Project sponsored by the Maryland Society of the Sons of the American Revolution
Recent posts: Finding the Maryland 400
We have some exciting news to announce: we have completed biographies of all the known soldiers of the Seventh Company!
We have recently completed the biography of the last remaining Second Company soldier, and are excited to say that yet another company is done! We’re one step closer to having biographies of all of the Maryland 400’s soldiers.
Winters for the Continental Army soldiers were brutal. Although fighting usually ceased and the troops took up winter quarters, there was no break from military life. In addition to freezing temperatures and food shortages, troops were plagued by inadequate uniforms, and especially a lack of decent shoes. In December 1777, Brigadier General William Smallwood had an […]
Most Maryland 400 veterans returned to Maryland after their military service ended. Many, perhaps most, of them stayed in the state afterward, but plenty moved on instead, mostly heading west in search of land. Michael Waltz, a private in the Second Company in 1776, for example, ended up in Wayne County, Ohio. He moved there […]
Tag Archives: New York
While each campaign year of the Revolutionary War had its own purpose and series of events, the main focus of the campaign of 1779 was to maintain the vital lines of communication between the Eastern and Southern states. George Washington … Continue reading
On August 27, 1776, after a week of anticipation, and hours of marching, the Continental Army fought the British at the Battle of Brooklyn, the first large-scale battle of the Revolutionary War. All told, the Americans lost about 300 killed, … Continue reading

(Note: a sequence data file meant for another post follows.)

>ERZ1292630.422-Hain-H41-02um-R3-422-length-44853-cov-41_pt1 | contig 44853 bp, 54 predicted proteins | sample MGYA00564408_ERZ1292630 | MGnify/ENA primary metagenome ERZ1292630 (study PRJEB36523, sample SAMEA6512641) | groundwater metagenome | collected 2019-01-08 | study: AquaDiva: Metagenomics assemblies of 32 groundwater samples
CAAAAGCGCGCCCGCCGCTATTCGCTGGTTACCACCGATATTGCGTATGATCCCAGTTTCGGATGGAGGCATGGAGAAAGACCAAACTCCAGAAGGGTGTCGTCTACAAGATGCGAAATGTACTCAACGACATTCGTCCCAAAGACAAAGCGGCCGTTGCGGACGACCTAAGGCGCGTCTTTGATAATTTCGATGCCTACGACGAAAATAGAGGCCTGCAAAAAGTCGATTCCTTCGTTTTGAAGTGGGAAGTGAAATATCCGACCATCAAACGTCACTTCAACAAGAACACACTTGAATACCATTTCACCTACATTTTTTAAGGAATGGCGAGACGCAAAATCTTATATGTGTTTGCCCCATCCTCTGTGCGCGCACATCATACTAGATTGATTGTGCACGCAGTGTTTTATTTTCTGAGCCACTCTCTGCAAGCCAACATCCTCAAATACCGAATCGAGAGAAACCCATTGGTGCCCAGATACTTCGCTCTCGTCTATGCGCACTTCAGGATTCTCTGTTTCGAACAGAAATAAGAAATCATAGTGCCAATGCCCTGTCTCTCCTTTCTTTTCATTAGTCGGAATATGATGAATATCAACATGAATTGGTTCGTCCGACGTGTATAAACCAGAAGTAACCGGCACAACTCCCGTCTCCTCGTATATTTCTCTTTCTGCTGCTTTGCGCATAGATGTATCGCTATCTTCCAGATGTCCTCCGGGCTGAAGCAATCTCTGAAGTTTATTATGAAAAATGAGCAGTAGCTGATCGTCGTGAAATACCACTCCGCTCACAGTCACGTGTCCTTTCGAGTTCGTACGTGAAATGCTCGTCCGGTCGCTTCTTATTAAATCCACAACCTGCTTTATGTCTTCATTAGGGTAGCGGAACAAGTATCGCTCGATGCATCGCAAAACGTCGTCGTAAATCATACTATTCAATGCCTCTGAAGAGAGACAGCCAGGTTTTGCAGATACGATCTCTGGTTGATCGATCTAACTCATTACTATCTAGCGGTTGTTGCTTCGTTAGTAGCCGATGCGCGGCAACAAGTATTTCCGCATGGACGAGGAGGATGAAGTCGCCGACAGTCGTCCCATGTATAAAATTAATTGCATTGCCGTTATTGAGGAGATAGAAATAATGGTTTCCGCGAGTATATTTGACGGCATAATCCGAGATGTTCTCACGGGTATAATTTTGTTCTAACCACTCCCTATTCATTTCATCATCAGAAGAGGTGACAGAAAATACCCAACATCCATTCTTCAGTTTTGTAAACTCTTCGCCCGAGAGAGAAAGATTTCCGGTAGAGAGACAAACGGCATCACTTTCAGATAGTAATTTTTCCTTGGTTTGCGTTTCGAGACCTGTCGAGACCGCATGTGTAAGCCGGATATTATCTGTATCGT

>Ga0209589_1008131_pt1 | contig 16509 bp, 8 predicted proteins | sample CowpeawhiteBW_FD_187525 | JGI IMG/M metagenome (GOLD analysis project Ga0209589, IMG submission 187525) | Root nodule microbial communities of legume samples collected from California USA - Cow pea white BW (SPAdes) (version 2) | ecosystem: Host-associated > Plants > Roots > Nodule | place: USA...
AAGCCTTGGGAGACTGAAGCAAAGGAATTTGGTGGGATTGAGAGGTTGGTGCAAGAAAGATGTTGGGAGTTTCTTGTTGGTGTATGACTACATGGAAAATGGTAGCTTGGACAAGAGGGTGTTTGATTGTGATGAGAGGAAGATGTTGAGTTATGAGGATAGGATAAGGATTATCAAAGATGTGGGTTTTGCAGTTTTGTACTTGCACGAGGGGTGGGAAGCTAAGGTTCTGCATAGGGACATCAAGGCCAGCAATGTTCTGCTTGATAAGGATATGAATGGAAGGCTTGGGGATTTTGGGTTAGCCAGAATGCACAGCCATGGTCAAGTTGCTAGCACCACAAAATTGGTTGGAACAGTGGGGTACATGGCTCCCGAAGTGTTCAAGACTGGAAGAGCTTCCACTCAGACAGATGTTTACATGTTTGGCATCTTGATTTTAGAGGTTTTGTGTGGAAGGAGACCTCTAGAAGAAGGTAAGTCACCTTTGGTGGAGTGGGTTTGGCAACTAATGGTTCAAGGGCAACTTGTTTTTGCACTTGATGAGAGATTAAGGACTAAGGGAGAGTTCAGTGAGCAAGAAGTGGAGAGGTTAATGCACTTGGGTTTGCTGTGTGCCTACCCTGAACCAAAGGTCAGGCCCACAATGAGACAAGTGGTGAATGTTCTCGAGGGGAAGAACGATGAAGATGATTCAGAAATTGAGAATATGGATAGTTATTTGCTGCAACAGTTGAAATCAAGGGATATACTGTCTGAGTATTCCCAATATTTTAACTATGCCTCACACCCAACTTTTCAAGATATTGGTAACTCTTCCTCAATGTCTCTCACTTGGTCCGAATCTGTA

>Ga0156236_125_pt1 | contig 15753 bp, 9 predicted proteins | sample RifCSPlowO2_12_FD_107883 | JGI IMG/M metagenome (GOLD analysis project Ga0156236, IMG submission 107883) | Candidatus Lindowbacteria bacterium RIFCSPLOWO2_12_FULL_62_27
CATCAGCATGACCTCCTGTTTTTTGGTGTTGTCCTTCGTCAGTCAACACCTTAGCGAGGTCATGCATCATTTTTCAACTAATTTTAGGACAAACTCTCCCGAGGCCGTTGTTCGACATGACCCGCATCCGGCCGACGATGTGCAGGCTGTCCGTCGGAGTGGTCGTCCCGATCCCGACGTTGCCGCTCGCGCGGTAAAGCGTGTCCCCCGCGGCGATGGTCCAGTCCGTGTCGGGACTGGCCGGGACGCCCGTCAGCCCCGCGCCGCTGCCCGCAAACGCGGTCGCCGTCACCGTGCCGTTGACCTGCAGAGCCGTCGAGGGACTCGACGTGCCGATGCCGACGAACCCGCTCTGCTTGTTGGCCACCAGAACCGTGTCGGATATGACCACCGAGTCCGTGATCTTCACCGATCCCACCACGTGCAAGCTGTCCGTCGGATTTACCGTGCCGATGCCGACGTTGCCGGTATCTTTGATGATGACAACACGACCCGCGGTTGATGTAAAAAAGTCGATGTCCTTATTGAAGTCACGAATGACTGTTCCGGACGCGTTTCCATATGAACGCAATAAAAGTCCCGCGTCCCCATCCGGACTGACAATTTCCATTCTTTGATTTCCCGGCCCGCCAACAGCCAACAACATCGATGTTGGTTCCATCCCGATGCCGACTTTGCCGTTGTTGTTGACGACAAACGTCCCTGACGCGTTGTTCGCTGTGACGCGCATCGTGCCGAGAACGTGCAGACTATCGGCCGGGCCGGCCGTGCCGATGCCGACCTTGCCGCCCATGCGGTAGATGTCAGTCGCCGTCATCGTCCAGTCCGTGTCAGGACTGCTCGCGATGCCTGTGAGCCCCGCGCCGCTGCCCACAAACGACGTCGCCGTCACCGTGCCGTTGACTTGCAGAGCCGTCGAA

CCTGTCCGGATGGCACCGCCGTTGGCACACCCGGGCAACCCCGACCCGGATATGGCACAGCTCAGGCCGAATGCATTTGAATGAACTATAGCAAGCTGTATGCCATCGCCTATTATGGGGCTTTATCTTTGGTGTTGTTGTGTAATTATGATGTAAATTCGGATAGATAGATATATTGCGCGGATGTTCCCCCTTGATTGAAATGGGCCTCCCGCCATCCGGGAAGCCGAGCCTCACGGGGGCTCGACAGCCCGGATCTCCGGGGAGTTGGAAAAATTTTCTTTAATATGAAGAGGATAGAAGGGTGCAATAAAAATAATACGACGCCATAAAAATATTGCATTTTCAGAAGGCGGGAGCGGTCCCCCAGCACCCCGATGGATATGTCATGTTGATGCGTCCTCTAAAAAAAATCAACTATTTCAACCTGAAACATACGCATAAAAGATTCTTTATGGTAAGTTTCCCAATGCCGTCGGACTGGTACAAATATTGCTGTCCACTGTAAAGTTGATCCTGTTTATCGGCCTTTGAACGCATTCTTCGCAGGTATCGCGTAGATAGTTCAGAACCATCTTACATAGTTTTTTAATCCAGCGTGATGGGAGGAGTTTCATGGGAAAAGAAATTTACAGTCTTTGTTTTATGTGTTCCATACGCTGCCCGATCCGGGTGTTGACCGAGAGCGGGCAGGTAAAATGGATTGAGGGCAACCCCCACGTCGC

Geography physically connects us to the past in a way that can dust the cobwebs off of history and make it more accessible to the modern world. This interactive map shows where Smallwood’s men came from and the places where … Continue reading
Two new entries have been added to the biography page! William Sterrett and Phillip Hawkins were Baltimoreans who fought in different companies of Smallwood’s Battalion at the Battle of Brooklyn. Both men were also survivors of the British prison ships … Continue reading
Captain Daniel Bowie wrote his last will and testament on the eve of the Battle of Brooklyn. The next day he was wounded in battle and captured by the British. While imprisoned he would succumb to his wounds and become … Continue reading
In late November of 1776, the Continental Army was facing dismantlement by a surer force than the British military. The Americans’ enlistments were expiring. On December 10, a large chunk of the Continental Army, including many of the most experienced … Continue reading
“But alas! we must no longer think of holds and fortresses on the North River. There are, I hear, various opinions respecting the taking [of] fort Washington, some think that it was too easily surrendered, others say our men behaved well and that it … Continue reading
On October 28, 1776, the Continental Army had marched north of Manhattan, withdrawing to the hills of the village of White Plains. Since the Battle of Brooklyn, General Howe had been pursuing the Continental Army in an attempt to encircle … Continue reading
We recently dug up a document that lists several of the men who were taken prisoner at the Battle of Brooklyn. The list was written by Lieutenant James Peale, brother of the famed painter, Charles Willson Peale (you can read … Continue reading